Free bikes for green promise

  • Colleges around the country are getting bike programs on-campus to reduce cars and help the environment
  • University of New England set up a program that gives free bikes for leaving cars at home and a car rental service
  • Students at Marquette think riding bikes is good for the body and the environment

Colleges around the country are trying to get students out of their cars and onto their bikes.

According to Kathleen Taggersell, director of marketing and communications at the University of New England, the school has installed an innovative new program on their campus to get kids to ride bikes.

"The program was a multi-disciplinary program," said Taggersell. "We pulled in our student affairs, student council and department of safety and security. We wanted to find a way to reduce our carbon footprint and parking issues."

Taggersell said they got the idea from Ripon College in Wisconsin, but wanted to expand on the program.

"We wanted to take it to the next level," said Taggersell. "Not only did we give freshman a free bike, helmet and lock for leaving their cars at home, but we also added Zipcar."

Zipcar is a car-sharing program that runs at college campus around the country.

The University of New England allows students to register for Zipcar before the school year and get 28 hours of free service. They can also register during the year for $35 and pay an additional $7 an hour fee. New England has two Zipcars on campus, Taggersell said.

To further encourage students to leave cars at home, New England has raised their parking prices for freshman from $90 to $300.

So far the program has been a success, according to Taggersell.

"It is working better than we ever imagined," Taggersell said. "We wanted to provide that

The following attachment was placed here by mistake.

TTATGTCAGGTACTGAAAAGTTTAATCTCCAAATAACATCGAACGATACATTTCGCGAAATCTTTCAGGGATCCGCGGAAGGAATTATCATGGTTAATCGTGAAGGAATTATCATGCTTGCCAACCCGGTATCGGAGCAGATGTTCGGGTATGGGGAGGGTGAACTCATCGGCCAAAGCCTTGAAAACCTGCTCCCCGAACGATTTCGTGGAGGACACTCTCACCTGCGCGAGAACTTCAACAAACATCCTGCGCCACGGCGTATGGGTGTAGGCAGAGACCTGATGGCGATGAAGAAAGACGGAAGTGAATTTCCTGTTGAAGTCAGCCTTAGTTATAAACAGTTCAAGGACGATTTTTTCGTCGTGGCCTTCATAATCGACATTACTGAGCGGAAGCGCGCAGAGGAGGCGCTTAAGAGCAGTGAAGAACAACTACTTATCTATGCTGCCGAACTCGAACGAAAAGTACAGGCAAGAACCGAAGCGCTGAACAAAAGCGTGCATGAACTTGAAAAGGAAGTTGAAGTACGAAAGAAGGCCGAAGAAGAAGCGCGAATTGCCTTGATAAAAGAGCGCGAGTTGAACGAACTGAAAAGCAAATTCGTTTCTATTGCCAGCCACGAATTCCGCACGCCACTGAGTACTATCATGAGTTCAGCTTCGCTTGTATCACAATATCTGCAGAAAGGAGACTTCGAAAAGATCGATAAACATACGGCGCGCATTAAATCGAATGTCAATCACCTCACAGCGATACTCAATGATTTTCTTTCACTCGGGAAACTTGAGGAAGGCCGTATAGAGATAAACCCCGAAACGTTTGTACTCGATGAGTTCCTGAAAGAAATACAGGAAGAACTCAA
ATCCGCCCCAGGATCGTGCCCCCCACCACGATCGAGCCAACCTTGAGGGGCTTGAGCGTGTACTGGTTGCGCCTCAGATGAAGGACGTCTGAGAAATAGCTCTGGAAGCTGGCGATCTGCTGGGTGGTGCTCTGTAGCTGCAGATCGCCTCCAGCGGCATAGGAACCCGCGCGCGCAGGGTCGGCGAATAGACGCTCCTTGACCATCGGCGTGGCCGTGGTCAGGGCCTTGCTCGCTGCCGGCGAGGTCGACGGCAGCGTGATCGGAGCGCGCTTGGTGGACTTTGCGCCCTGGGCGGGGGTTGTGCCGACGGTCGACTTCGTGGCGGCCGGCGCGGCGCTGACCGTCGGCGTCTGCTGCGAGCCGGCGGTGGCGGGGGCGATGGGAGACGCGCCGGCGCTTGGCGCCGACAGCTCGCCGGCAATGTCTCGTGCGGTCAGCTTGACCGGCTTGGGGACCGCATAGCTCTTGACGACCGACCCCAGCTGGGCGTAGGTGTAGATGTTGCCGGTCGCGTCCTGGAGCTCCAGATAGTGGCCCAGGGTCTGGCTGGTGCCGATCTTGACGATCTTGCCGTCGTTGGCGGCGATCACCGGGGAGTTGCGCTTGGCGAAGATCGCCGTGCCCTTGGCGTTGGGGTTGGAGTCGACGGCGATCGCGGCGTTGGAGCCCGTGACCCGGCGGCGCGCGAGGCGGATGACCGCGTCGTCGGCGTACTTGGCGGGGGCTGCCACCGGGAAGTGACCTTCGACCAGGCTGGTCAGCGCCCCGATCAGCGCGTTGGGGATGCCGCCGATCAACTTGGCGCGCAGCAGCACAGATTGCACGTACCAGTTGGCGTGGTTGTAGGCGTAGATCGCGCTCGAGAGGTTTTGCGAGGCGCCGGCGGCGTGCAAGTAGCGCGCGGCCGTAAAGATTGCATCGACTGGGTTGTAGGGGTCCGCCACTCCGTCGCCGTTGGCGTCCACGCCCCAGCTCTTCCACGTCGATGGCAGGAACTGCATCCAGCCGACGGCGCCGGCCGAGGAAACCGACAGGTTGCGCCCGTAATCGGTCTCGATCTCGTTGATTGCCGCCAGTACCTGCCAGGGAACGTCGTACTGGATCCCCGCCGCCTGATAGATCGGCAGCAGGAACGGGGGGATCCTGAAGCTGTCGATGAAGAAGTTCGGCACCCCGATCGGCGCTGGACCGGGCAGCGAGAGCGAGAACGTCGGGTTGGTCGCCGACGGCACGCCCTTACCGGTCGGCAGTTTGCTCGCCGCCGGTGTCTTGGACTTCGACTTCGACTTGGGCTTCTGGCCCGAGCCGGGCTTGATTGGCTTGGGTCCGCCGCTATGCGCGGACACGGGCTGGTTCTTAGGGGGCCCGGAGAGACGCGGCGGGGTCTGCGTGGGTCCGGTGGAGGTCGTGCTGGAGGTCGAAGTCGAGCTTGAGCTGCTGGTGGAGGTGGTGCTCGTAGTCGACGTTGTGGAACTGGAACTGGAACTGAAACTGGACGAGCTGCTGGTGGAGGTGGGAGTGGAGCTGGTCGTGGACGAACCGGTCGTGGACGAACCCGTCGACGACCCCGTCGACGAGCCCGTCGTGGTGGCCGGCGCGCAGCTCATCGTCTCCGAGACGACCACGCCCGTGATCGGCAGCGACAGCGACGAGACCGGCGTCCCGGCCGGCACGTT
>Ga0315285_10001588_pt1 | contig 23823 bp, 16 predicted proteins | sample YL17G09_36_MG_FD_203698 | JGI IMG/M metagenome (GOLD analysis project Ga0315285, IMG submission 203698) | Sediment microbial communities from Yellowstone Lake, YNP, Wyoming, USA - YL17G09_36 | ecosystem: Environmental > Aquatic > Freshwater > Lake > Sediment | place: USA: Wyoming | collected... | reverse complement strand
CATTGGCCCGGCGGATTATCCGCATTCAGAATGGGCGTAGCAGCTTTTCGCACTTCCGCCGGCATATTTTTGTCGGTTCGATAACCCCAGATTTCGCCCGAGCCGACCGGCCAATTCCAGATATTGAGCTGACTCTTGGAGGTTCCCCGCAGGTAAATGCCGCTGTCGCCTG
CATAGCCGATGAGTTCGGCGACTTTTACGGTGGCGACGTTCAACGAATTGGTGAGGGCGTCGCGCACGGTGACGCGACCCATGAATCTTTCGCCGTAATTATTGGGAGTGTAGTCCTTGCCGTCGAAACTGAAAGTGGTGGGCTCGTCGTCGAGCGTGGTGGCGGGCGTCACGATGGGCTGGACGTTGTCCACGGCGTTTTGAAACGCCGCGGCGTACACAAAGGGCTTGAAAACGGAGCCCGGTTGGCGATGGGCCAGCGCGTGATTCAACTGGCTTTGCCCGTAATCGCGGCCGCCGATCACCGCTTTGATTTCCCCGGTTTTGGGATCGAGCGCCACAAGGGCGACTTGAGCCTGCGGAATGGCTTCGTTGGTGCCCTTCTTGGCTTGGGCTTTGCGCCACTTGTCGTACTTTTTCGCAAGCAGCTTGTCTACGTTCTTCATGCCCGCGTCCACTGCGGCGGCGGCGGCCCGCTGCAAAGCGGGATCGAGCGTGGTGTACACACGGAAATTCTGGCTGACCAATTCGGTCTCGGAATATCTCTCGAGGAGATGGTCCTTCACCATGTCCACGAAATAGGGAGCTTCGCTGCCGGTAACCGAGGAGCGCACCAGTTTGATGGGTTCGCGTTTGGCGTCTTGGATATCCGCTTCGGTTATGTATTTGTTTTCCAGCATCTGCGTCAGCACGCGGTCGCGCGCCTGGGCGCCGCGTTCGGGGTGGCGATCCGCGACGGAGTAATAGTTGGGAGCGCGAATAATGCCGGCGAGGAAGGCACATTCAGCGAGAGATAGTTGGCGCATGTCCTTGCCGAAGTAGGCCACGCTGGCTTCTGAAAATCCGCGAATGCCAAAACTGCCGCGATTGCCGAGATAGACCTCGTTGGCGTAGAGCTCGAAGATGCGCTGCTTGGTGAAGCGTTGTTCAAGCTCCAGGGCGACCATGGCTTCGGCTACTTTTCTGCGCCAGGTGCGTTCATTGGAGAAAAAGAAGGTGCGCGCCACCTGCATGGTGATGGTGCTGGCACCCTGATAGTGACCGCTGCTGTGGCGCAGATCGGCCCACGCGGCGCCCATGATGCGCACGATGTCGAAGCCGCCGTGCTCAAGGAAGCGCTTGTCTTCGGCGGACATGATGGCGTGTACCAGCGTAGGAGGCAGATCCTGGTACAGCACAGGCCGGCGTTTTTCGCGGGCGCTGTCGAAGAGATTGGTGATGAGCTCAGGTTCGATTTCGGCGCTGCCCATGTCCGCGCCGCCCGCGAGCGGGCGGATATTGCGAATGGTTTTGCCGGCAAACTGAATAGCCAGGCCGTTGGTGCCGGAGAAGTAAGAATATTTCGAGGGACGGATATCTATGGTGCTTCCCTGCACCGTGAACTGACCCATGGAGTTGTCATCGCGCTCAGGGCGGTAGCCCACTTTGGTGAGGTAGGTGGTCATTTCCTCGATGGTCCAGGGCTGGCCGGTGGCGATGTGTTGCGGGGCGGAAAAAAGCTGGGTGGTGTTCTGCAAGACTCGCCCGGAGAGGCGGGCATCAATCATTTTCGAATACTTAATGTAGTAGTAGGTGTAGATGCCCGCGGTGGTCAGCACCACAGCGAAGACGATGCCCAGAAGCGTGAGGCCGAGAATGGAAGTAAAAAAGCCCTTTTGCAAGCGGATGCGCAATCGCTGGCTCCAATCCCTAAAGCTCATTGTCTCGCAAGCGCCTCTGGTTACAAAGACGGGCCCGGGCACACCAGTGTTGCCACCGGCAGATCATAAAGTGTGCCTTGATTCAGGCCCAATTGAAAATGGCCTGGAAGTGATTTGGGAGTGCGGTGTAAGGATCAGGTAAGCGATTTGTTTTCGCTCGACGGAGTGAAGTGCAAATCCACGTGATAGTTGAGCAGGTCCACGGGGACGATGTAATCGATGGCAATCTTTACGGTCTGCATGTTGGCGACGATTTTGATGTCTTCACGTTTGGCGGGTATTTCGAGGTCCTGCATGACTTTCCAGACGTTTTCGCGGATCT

access without making students bring cars up here. Now about 25 percent chose to bring cars as opposed to 75 percent last year."

Julian Dautremont-Smith, associate director of the Association for the Advancement of Sustainability in Higher Education, said he has seen bike programs used for many years.

"Schools started these free bike programs in the 70s,"Dautremont-Smith said. "I think the earlier rounds didn't go so well. I think bikes were just lying around and not taken care of."

St. Mary's College of Maryland tried a bike program but had limited success.

Lisa Youngborg of St. Mary's Campus Technology Support Services explained what happened.

"We had free bikes where students could just take bikes as they pleased," Youngborg said.

But Dautremont-Smith said he has seen schools begin taking a more "green" approach in the last year.

"What we have seen now in newer programs more often are sort of these hybrid approaches," said Dautremont-Smith. "The whole campus sustainability field has exploded. The bikes would be lost or just not returned. It only really lasted about one semester."

While programs like the one at St. Mary's struggled, these hybrid approaches, according to Dautremont-Smith, are probably going to take off at a more rapid pace.

"Commercial offerings are going to be turn key options to get bike programs going," said Dautremont-Smith. "Schools will hire bike companies to bring bikes to campus and set up a program so each school does not need to run their own program."

Dautremont-Smith said he thinks the bike programs are beneficial to the environment and students.

"They do seem like they're popular with students," Dautremont-Smith said. "It gets students in the habit of biking, reduces greenhouse emission. I think they're pretty great."

Some Marquette students also think encouraging the use of bikes is a good idea.

Colin Bowe, a junior in the College of Communication, rides his bike as frequently as possible.

"It is extremely convenient," Bowe said. "It gets me from point A to point B with ease and it is a great workout. Students who are so lazy that they drive to class every day clearly don't know the thrill of hopping on a bike and cruising down Wisconsin Avenue."

Kyle McWalter, a junior in the College of Engineering, said he rides for exercise but more importantly for the environment.

"I understand that I am riding my bike in a city that is already depleted by pollution," McWalter said. "But I think that I am doing my part."

Bowe said he thinks Marquette should consider the bike program as well.

"I think this would give everyone a chance to help," Bowe said. "We can all help make a difference in our environment."